This arrangement may contribute to lax responses by authorities to far-right violence and contribute to their sense of exemption. When National Militia members assaulted protestors on February 4th 2018, none of the attackers were held to account whereas police detained a number of activists instead. That in itself is a violation of Ukraine’s laws against attacking participants in a civil assembly, but the militia escaped being held responsible.

2019 election & the Far-Right

Ukraine is going to see a new set of elections in 2019 for both the presidency and parliament. It is unlikely that either Poroshenko or his main challenger Yuliya Tymoshenko will make any moves against the activities of the far-right.

The most prominent reason is that both politicians and their parties are not particularly popular among Ukrainians. Voters express pessimism about their future under either candidate. While in theory, the President can utilize the security services more aggressively to counteract the far-right. However, this is an unlikely option. The militias have many veterans of the Donbas war in their ranks. These individuals command great respect from Ukrainians for defending the state from Russian separatists. Neither candidate or their respective parties may have the tenacity to weather the likely political backlash. 

Another challenge to reining in the militia’s excesses has to do with Avakov. Poroshenko’s ruling coalition in the Rada relies on members of Avakov’s People’s Front to maintain its majority and while Avakov himself is even less popular than Poroshenko, there is no immediate replacement partner. Additionally, Avakov could easily position his forces, official and non-official, on the side of any protests against Poroshenko, depriving him of legitimacy and risking a forced resignation.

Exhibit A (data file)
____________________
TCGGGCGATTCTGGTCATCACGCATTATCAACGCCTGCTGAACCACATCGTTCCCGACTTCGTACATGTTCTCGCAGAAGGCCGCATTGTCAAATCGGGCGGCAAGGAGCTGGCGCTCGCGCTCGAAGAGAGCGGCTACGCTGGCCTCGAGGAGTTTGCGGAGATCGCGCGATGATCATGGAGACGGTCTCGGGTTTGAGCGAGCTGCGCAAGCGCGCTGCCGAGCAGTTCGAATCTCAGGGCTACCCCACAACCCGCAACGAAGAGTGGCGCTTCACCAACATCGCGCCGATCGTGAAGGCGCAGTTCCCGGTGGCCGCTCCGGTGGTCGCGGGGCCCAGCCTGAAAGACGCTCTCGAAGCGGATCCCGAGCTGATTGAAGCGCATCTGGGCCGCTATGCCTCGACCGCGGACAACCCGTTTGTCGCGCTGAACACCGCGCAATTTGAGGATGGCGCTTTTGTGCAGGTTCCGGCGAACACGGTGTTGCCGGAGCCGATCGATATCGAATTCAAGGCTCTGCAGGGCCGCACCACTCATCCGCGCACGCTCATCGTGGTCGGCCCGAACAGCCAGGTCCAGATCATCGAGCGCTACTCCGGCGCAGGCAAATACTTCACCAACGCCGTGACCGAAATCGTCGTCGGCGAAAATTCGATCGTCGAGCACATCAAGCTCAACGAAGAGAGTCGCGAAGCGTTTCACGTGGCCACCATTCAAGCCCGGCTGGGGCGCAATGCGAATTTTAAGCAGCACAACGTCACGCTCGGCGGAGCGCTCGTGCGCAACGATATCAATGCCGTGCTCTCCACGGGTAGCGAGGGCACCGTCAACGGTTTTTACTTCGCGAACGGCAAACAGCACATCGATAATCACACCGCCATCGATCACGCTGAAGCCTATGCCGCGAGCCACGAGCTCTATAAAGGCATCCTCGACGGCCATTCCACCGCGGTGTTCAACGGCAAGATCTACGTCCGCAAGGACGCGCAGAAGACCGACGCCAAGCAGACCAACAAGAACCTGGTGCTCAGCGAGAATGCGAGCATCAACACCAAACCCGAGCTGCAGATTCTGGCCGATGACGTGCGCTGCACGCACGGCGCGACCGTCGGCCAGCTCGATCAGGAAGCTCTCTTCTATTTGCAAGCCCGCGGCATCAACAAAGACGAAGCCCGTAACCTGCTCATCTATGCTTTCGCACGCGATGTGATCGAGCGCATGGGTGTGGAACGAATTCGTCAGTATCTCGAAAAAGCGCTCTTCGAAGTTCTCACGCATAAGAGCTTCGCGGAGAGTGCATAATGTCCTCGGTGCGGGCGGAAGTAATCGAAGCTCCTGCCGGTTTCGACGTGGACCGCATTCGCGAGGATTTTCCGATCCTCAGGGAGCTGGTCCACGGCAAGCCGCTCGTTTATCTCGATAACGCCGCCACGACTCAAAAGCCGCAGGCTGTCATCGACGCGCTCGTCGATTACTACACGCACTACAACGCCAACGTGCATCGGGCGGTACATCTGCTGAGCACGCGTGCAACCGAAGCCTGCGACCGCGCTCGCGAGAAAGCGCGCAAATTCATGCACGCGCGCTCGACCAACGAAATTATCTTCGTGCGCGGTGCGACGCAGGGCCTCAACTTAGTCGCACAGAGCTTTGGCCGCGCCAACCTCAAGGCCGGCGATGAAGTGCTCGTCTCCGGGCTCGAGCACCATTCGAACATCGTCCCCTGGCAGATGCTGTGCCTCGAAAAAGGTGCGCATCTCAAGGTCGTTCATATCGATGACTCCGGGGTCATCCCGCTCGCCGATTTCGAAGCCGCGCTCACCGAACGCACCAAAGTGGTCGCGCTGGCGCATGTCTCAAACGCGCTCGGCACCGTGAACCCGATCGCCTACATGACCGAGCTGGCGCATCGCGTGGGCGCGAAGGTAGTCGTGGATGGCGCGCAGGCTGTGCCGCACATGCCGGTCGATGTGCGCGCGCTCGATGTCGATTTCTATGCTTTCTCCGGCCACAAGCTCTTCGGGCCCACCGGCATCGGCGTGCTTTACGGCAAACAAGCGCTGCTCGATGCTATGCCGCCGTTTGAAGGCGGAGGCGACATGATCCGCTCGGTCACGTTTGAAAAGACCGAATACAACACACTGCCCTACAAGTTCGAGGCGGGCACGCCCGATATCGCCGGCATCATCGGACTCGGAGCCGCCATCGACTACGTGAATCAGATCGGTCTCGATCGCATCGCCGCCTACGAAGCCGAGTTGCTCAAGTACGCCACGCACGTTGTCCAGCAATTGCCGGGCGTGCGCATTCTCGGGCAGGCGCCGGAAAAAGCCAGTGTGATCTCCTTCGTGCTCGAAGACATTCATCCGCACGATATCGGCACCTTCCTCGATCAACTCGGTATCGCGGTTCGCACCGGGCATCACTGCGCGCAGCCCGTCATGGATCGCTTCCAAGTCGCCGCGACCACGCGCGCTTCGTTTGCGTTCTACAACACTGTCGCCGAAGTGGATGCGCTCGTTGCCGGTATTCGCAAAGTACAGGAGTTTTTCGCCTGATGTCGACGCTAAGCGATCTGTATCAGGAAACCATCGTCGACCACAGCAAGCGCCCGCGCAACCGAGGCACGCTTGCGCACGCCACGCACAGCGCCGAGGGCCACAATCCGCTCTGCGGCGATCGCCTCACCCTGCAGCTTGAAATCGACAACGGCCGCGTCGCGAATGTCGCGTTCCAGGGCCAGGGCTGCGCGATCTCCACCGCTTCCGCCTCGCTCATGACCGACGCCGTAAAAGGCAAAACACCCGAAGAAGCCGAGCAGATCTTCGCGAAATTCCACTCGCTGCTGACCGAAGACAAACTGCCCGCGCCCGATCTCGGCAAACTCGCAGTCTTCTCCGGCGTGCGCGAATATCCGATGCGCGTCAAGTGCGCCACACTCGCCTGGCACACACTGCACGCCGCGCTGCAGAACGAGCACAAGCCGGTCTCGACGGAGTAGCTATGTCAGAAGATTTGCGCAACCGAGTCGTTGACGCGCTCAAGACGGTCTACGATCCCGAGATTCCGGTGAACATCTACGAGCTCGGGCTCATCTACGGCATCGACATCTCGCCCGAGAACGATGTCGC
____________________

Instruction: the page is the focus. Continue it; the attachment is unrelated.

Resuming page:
Tymoshenko has expressed no interest in replacing the interior minister on the campaign trail despite his massive unpopularity. This could also be political given her past membership of the old political organization under Yanukovych. There is a fear of him potentially revealing politically compromising information pertaining to her. This could be damaging for her potential government.

The potential threat

The aggression and boldness of the militias do not pose an imminent threat to the current government. However, the long term sustainability of this situation is unclear. 

As frustration with economic stagnation and the pace of political reform continues, it may serve to embolden the militia and their backers like Minister Avakov to take more rebellious actions. Avakov has already used his official position to blunt investigations targeting his family and allies. Furthermore, militia members have shown no qualms about harassing government officials they deem to be ineffective.

The militia’s strength may also increase with their active recruitment of returning veterans of the Donbas conflict. Some such as Azov have already made it a point to target this group, who may share frustrations with the lack of sufficient reforms by Kyiv and see a reason to join their ranks. While they may not prove popular enough to win seats in the Rada, they can still prove disruptive to a paralyzed government. A lack of popular support for the acts of militants, as evidenced by protests staged against their perceived lawlessness, may prove a restraining factor. Even Avakov has acknowledged this situation by declaring no other authority has a legitimate right to use force other than the state. However, if a conflict among the elite escalates or if reforms fail to benefit more Ukrainians, the situation can become much more tenuous for Kyiv.

Categories: Europe, Politics

About Author

Nicholas Morgan

Nicholas is a Masters student in Russian and Post-Soviet Politics at University College London (UCL) where he focuses on Russian foreign and security policies with a particular focus on its cyberwarfare elements. He also researches Turkish politics, terrorism, and intelligence agencies as well. Beyond international politics, he has written on technology topics for an independent online media site.